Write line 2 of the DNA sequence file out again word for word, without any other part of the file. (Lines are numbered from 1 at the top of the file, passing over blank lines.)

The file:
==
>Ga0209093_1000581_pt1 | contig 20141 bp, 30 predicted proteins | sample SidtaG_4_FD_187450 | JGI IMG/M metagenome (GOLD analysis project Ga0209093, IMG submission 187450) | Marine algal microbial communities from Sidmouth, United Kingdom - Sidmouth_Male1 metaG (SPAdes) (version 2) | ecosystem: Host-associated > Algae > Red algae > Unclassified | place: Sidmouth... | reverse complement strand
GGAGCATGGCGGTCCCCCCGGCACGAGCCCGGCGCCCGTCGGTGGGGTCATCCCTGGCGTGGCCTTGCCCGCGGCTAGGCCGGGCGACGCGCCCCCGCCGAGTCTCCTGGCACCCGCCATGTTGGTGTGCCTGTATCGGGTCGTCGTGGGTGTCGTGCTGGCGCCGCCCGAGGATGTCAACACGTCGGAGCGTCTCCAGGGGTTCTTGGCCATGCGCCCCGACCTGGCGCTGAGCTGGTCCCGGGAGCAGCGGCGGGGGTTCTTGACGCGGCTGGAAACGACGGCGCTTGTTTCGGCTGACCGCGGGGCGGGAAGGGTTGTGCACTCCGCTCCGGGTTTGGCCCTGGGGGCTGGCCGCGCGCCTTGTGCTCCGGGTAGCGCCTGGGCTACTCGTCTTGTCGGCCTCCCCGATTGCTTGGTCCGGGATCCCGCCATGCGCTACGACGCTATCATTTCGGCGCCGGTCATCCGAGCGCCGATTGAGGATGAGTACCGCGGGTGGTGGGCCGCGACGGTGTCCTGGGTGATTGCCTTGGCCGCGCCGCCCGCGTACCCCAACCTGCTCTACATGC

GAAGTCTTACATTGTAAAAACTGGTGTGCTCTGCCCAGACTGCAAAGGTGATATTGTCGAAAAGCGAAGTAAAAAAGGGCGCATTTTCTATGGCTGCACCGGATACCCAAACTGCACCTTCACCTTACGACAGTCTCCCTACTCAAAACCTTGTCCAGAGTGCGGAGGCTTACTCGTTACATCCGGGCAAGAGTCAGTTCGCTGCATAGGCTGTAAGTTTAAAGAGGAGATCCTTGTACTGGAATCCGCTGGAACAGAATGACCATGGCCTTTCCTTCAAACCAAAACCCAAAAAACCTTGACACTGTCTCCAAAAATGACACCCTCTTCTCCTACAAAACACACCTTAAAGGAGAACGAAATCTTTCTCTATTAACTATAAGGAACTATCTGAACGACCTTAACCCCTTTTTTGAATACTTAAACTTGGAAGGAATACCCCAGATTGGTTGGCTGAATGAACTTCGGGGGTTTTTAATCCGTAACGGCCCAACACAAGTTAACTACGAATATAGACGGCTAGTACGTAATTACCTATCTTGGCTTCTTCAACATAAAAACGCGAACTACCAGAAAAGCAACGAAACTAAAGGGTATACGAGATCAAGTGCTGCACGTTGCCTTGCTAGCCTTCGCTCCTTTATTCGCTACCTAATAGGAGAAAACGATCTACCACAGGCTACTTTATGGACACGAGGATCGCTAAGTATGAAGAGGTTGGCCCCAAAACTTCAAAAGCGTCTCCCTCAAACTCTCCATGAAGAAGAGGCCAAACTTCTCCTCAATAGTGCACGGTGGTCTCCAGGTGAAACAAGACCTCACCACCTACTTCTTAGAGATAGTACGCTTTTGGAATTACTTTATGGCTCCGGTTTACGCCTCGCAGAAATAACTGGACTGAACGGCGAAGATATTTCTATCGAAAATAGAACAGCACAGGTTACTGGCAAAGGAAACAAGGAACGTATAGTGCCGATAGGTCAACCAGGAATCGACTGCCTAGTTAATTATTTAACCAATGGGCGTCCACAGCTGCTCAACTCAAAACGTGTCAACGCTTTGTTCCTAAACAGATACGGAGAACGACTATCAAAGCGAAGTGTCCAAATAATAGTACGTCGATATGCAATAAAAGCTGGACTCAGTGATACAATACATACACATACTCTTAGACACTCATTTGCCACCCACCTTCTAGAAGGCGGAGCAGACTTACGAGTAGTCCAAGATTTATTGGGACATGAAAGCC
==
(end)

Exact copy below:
GGAGCATGGCGGTCCCCCCGGCACGAGCCCGGCGCCCGTCGGTGGGGTCATCCCTGGCGTGGCCTTGCCCGCGGCTAGGCCGGGCGACGCGCCCCCGCCGAGTCTCCTGGCACCCGCCATGTTGGTGTGCCTGTATCGGGTCGTCGTGGGTGTCGTGCTGGCGCCGCCCGAGGATGTCAACACGTCGGAGCGTCTCCAGGGGTTCTTGGCCATGCGCCCCGACCTGGCGCTGAGCTGGTCCCGGGAGCAGCGGCGGGGGTTCTTGACGCGGCTGGAAACGACGGCGCTTGTTTCGGCTGACCGCGGGGCGGGAAGGGTTGTGCACTCCGCTCCGGGTTTGGCCCTGGGGGCTGGCCGCGCGCCTTGTGCTCCGGGTAGCGCCTGGGCTACTCGTCTTGTCGGCCTCCCCGATTGCTTGGTCCGGGATCCCGCCATGCGCTACGACGCTATCATTTCGGCGCCGGTCATCCGAGCGCCGATTGAGGATGAGTACCGCGGGTGGTGGGCCGCGACGGTGTCCTGGGTGATTGCCTTGGCCGCGCCGCCCGCGTACCCCAACCTGCTCTACATGC